The Rock Pit - Hard rock, Metal and Blues Interviews, news & reviews from Australia and around the world

The Rock Pit - Hard rock, Metal and Blues Interviews, news & reviews from Australia and around the world







This is a great book and a great idea to boot – the life of Jimi Hendrix culled from his own words. For a man who has had so much written and spoken about him over the years this book; put together in the manner of a biopic by film-maker Peter Neal and producer Alan Douglas; is a refreshing take on the man and the myth.

Hendrix of course has always been an easy subject, a genius guitarist, with a legacy of fine music and a handy line in great visual images: cue the burning guitars. That of course is how many will still like to remember him even after reading this, but Neal and Douglas do a great job in revealing the inner Hendrix – and what better way to do that than via his own words.

Putting together a book like this, which draws on Hendrix’ own notes, diaries, interviews, letters and spoken word must have been a challenge; and there is of course the easy trap to fall into of only drawing on the positive or that which at least supports the myth. There are of course some topics that Hendrix was rarely drawn on - notably drugs and decadent living which you can pick up on or speculate on elsewhere and which after reading this would have seemed rather trite and out of place.

This story wisely focuses on both the man and the music rather than the lifestyle which would have been a rather short-sighted and sadly very ‘current’ take in a world obsessed with celebrity whores where talent just seems to get in the way.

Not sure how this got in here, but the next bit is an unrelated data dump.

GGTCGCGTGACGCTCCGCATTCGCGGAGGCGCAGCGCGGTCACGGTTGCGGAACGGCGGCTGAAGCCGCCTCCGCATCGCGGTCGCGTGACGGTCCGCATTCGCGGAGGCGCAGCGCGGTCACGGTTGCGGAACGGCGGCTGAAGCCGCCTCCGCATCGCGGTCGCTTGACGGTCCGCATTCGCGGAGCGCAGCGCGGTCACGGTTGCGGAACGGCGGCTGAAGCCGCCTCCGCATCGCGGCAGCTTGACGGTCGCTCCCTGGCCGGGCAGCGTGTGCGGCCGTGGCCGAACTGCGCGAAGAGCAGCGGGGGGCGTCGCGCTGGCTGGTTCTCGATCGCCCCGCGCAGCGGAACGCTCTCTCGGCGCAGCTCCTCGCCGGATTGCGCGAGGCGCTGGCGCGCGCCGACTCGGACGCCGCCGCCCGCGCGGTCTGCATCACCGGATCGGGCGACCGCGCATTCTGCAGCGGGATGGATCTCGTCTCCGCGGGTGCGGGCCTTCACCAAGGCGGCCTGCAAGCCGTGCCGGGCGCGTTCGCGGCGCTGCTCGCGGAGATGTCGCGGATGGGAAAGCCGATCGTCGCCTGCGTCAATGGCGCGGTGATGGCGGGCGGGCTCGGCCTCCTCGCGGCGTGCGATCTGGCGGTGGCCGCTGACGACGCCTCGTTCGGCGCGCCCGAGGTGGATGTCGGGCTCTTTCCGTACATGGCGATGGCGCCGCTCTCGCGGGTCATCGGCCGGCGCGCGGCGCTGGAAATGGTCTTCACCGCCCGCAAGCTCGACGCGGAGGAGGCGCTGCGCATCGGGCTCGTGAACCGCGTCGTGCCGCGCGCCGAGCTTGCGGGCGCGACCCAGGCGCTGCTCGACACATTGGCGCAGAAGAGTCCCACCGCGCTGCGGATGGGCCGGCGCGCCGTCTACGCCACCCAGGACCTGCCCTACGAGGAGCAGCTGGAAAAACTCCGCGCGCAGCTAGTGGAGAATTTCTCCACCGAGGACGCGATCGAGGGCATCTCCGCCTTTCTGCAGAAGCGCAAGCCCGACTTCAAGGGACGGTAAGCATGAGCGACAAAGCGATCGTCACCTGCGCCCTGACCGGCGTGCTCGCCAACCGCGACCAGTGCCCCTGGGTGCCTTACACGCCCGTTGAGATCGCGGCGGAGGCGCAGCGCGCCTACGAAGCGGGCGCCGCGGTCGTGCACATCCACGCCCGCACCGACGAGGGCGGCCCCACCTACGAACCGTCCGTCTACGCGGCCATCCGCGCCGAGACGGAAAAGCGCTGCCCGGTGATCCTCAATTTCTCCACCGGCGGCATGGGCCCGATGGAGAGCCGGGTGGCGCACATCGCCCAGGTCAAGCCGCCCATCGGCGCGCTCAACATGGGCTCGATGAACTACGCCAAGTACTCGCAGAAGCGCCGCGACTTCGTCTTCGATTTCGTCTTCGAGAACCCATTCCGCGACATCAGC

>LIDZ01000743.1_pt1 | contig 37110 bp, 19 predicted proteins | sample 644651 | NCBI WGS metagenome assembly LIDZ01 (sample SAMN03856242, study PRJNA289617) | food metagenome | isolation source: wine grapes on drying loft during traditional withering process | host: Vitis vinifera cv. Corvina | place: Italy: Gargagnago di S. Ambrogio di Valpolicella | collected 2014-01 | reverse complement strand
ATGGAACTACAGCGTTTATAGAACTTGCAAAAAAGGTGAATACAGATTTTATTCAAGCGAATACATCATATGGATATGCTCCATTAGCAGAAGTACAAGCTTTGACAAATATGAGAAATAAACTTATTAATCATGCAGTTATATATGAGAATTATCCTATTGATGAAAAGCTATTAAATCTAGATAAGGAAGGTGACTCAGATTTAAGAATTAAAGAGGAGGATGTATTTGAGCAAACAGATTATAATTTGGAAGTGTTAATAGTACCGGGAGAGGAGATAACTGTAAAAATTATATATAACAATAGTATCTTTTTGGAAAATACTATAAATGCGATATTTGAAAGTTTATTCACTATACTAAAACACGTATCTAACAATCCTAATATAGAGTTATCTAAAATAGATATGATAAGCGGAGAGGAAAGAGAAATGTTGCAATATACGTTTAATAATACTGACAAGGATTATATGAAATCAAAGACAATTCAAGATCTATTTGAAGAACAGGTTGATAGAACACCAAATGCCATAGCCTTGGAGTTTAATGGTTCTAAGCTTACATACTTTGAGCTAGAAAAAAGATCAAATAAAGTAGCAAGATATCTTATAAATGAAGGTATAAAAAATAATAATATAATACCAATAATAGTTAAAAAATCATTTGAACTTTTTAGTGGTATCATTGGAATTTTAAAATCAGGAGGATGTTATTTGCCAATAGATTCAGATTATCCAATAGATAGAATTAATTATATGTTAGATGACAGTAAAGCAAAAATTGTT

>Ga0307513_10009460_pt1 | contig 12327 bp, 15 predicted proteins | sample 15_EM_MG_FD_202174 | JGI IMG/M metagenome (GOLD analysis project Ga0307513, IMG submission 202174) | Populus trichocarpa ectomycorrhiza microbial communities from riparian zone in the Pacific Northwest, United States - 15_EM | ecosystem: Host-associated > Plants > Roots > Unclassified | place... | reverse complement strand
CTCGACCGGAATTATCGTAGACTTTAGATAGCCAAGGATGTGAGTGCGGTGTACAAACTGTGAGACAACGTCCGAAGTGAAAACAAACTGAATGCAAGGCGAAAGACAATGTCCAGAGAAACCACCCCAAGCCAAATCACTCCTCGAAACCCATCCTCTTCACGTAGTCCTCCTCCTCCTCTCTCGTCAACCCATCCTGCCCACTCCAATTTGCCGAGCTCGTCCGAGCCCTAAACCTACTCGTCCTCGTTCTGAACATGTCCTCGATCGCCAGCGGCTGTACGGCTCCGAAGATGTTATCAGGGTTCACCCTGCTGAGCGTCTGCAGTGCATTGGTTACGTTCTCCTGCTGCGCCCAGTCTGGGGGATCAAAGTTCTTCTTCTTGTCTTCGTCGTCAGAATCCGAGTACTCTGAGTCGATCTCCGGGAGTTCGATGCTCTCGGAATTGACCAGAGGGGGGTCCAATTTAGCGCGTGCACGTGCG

Mainly though this book is about shattering the image of Hendrix as the wild man of Rock. This is a man who seems to have preferred listening to music at home rather than living at night with Morrison and Joplin. We learn of Hendrix’s military sign up to avoid possible jail and the way that shaped his feelings towards war. We glimpse his spiritual leanings shaped by his life experiences of discrimination and abuse. Most interestingly it’s his take on the race issue that transcends what was largely seen as a colour struggle at the time:  "There is no such thing as the colour problem: it's a weapon for the negative forces trying to destroy the country. They make black and white fight each other so they can take over at each end. That is what the establishment is waiting for."

Where the book is even more revealing is in the passages on his craft, writing and his influences and Hendrix seems both self-effacingly modest and also rather perturbed by labels and accolades. You get the real sense of a musician trying to reach out for what is just out of reach, and that of course is always what made his music so exciting.

As you might expect it’s the final part of the book that seeks to both contextualise Hendrix and elevate him.  It’s also clear that he was so full of life – talking about how frustrating ‘playing the hits’ had become and how much he was looking forward to creating new music.  He even describes the new sound he wants to capture: "something else, like with Handel and Bach and Muddy Waters and flamenco". This new music, similarly related by others would have begun after Hendrix returned from the Isle of Wight Festival. Before he could return to New York Jimi was dead.

The best things about the book are the fact that Hendrix did have some powerful things to say and not just about the music. Collecting those words in this way is a wonderful re-evaluation of a man who made some very wonderful music.  It’s the closest we'll get to a Hendrix autobiography and ends with Jimi’s own words: "When I die, just keep on playing the records".



Mark Diggins